So how much can your new potential host family really see if they click the years you were crazy in college? According to the USA Today article, "Your privacy settings on old posts will remain. A post shared four years ago that was set to be viewable to just friends will continue to be viewable to just friends. The only concern here lies in how a user's definition of friend has changed. A photo or status update that in college that was OK for friends might not be OK for friends now, which might include coworkers." So you really do want to go back in all those posts and photos and make sure you have your settings exactly right.
On the other side of the coin, and something you really do want to think about, is having some of your posts and your photos available for everyone to see. Why? Potential employers are going to go through your site for sure. And your potential host family will also want to rifle through your photos. If you have some set for the entire world to see, you will be directing exactly who sees what and when. Would you rather have your new employer or your new host family see your talent for chugging beer, or loving man's best friend? You can really use the new Timeline feature to put your best...um...lips forward.
You can also go back into your photo library and upload photos from your youthier youth, date them and have them appear in the right year. This makes your Facebook Timeline a great way to showcase yourself to employers and host families. Dedicate a weekend to bringing Facebook up to date with your life. Decide who can see what photos and posts and Timeline can be a great advantage in your life. All you have to do is find that photo of you volunteering in a local park, upload it to Facebook, adjust the date to 2007, and it will appear in the proper order in the new Timeline.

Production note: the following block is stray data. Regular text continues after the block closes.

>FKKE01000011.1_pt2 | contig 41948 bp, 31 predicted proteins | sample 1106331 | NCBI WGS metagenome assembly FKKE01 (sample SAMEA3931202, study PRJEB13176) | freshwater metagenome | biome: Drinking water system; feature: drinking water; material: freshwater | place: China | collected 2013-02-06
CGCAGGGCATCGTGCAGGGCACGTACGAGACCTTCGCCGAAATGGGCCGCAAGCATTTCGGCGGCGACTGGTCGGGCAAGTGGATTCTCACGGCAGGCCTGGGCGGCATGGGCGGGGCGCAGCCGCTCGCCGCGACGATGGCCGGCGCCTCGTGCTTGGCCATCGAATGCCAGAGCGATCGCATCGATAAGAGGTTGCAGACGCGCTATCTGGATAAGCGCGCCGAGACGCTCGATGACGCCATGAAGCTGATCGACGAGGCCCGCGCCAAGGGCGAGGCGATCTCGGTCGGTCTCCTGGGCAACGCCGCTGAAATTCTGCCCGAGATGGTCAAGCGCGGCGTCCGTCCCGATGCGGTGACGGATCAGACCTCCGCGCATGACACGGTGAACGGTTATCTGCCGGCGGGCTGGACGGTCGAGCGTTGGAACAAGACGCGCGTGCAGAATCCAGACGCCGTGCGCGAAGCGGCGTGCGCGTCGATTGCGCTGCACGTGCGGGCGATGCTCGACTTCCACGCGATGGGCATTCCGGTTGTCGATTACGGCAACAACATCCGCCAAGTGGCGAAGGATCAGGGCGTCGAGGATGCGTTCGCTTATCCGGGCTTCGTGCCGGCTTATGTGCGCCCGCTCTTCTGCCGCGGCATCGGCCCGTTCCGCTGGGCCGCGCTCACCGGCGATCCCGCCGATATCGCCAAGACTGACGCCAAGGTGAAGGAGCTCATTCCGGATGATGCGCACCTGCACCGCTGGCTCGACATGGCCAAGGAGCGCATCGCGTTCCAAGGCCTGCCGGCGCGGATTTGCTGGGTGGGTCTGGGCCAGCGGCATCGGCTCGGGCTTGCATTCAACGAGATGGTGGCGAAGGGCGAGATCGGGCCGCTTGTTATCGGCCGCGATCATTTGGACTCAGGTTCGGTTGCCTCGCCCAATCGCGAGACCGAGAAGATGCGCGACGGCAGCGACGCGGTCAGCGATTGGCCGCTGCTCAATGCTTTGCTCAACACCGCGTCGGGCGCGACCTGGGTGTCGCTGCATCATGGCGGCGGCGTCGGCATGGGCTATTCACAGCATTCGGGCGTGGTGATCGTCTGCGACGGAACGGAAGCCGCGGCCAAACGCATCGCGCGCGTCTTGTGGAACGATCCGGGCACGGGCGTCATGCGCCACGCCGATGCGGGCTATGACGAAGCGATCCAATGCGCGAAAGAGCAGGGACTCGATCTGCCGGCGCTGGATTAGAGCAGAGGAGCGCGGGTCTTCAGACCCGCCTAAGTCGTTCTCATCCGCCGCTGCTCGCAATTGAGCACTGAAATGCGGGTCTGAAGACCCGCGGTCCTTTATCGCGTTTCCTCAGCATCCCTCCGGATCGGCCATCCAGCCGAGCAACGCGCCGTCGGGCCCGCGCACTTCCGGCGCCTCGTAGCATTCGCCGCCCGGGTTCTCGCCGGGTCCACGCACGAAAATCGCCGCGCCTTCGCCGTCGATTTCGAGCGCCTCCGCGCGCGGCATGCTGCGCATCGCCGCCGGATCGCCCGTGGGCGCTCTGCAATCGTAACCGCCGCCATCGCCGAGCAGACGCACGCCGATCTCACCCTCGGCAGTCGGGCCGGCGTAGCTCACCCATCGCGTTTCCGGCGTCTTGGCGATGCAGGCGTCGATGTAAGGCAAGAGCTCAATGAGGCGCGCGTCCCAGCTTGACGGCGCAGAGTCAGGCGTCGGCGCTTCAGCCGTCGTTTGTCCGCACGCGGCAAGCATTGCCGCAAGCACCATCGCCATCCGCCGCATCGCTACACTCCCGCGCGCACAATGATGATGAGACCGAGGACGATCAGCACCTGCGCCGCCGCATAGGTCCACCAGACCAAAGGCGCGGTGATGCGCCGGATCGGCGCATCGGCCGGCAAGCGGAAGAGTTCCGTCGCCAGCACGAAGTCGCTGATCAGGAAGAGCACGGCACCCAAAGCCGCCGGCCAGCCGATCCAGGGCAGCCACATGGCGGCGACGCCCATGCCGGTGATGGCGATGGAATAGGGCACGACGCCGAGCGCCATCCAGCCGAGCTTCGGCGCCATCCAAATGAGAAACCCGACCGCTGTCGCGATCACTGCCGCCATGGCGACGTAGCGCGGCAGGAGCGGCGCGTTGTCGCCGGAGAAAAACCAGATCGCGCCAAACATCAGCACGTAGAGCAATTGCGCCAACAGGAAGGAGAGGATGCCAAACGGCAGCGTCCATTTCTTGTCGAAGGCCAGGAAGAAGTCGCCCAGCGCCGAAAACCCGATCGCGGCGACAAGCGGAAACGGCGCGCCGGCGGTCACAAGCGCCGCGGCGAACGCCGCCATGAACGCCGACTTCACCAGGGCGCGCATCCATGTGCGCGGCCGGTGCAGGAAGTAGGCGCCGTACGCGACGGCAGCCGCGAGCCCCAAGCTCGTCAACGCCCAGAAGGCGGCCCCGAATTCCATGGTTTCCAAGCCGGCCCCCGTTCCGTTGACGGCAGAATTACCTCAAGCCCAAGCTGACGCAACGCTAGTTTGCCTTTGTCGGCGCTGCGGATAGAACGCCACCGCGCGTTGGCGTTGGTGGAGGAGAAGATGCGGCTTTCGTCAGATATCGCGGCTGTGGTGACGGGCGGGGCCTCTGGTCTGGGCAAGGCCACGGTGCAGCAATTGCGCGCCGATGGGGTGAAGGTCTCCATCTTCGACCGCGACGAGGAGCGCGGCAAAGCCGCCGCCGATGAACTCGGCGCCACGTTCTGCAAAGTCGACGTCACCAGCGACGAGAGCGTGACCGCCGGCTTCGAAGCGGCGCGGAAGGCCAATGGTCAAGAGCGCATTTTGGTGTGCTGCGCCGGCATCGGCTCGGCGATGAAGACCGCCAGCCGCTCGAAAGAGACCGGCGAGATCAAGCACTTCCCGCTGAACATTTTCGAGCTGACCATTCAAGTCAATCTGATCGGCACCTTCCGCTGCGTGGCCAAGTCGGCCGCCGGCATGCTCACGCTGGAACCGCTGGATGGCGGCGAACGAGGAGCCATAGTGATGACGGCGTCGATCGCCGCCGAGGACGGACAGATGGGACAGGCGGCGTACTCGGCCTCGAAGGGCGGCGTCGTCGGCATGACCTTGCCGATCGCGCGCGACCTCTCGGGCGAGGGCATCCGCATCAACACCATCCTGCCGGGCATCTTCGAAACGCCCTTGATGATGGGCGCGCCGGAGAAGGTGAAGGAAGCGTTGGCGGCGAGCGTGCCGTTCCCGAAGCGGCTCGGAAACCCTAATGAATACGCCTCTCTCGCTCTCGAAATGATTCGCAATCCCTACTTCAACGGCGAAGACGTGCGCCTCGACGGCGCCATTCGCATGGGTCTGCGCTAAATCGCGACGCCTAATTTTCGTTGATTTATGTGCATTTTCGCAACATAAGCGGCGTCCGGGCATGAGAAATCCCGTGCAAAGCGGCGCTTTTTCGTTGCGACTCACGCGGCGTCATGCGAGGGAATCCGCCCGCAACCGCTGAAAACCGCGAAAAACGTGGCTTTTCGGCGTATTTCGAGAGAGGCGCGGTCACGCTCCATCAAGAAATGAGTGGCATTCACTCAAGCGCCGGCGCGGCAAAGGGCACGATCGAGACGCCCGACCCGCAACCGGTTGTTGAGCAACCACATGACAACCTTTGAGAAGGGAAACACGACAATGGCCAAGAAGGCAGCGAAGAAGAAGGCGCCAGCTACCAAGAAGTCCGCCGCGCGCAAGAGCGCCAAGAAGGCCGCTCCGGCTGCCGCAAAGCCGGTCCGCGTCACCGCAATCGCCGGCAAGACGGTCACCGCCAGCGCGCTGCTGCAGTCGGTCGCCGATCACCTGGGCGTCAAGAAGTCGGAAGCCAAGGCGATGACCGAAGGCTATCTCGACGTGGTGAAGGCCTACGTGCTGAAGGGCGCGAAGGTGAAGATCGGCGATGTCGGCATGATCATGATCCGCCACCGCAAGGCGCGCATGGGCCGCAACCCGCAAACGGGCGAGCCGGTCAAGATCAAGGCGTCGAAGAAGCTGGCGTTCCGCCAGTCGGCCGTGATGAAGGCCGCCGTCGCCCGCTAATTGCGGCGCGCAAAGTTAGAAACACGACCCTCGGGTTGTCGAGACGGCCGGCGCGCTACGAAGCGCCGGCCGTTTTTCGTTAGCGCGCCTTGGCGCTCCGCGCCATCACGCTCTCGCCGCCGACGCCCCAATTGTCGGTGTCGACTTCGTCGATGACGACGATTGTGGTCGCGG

Another item you will want to use is expanding on important posts. According to the article, "The Activity Log is the best place to edit a Timeline. Facebook has built a very helpful new page called the Activity Log, which can be accessed from a profile page, that shows every single piece of content Facebook has from a user. Each item can be deleted or tweaked from this page." So now you can expand on your posts about your graduation, what you want to do with your life, why you want to volunteer abroad or teach abroad and how great of an addition you are going to make to your new host family.
Lastly, make sure you use the "Only Me" feature. As you're editing your Timeline, if you find something you simply cannot part with but you don't want ANYONE to see, mark it as visible to "Only Me." Double check that, and then you're good to go.